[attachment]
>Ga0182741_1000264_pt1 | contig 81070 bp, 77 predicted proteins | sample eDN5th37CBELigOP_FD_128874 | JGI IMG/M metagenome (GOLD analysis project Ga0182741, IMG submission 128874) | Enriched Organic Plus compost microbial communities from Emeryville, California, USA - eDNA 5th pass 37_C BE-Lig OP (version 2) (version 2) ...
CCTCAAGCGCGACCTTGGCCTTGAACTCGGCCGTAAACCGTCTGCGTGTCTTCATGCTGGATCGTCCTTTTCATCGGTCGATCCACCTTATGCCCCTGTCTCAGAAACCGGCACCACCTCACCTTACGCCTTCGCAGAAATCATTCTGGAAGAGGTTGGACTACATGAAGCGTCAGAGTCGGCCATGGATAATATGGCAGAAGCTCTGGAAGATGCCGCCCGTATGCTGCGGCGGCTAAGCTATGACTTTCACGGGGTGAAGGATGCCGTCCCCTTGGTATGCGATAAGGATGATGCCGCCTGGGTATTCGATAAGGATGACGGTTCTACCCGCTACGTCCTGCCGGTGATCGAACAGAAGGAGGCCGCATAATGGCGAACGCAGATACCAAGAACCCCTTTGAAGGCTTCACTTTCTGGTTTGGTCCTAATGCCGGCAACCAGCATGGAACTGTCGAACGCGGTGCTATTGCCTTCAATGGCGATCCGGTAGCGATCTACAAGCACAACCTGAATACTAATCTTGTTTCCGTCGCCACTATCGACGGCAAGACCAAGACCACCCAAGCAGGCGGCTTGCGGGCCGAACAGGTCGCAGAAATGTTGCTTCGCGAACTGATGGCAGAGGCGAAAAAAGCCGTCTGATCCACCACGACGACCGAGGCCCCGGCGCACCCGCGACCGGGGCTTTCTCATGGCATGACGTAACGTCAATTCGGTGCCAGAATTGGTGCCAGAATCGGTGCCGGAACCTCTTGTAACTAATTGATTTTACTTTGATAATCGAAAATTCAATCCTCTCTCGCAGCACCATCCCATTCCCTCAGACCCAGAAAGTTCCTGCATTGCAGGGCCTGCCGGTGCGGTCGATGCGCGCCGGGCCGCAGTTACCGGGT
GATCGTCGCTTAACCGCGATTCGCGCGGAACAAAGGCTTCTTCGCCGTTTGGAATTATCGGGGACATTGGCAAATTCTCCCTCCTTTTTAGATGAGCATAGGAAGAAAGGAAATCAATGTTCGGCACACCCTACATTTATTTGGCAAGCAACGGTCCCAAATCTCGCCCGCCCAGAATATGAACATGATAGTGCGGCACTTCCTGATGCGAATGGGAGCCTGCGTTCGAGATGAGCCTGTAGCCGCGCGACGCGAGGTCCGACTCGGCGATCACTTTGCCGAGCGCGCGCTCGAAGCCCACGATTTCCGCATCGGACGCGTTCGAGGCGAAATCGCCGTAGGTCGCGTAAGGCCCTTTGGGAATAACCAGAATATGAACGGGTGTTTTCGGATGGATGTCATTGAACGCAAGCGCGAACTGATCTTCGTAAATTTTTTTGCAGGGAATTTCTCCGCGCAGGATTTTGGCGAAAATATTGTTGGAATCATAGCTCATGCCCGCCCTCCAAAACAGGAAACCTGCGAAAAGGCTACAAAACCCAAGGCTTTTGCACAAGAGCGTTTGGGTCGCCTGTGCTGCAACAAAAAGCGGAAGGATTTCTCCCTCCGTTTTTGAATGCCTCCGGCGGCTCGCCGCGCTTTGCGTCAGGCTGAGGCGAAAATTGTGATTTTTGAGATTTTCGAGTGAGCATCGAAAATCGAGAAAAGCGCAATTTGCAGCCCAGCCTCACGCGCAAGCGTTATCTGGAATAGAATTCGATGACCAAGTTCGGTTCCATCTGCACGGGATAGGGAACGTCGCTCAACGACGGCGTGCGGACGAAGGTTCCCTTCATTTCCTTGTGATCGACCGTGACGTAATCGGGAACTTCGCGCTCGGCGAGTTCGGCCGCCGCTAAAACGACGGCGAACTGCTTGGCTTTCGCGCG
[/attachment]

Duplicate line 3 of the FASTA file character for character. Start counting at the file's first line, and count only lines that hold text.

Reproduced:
GATCGTCGCTTAACCGCGATTCGCGCGGAACAAAGGCTTCTTCGCCGTTTGGAATTATCGGGGACATTGGCAAATTCTCCCTCCTTTTTAGATGAGCATAGGAAGAAAGGAAATCAATGTTCGGCACACCCTACATTTATTTGGCAAGCAACGGTCCCAAATCTCGCCCGCCCAGAATATGAACATGATAGTGCGGCACTTCCTGATGCGAATGGGAGCCTGCGTTCGAGATGAGCCTGTAGCCGCGCGACGCGAGGTCCGACTCGGCGATCACTTTGCCGAGCGCGCGCTCGAAGCCCACGATTTCCGCATCGGACGCGTTCGAGGCGAAATCGCCGTAGGTCGCGTAAGGCCCTTTGGGAATAACCAGAATATGAACGGGTGTTTTCGGATGGATGTCATTGAACGCAAGCGCGAACTGATCTTCGTAAATTTTTTTGCAGGGAATTTCTCCGCGCAGGATTTTGGCGAAAATATTGTTGGAATCATAGCTCATGCCCGCCCTCCAAAACAGGAAACCTGCGAAAAGGCTACAAAACCCAAGGCTTTTGCACAAGAGCGTTTGGGTCGCCTGTGCTGCAACAAAAAGCGGAAGGATTTCTCCCTCCGTTTTTGAATGCCTCCGGCGGCTCGCCGCGCTTTGCGTCAGGCTGAGGCGAAAATTGTGATTTTTGAGATTTTCGAGTGAGCATCGAAAATCGAGAAAAGCGCAATTTGCAGCCCAGCCTCACGCGCAAGCGTTATCTGGAATAGAATTCGATGACCAAGTTCGGTTCCATCTGCACGGGATAGGGAACGTCGCTCAACGACGGCGTGCGGACGAAGGTTCCCTTCATTTCCTTGTGATCGACCGTGACGTAATCGGGAACTTCGCGCTCGGCGAGTTCGGCCGCCGCTAAAACGACGGCGAACTGCTTGGCTTTCGCGCG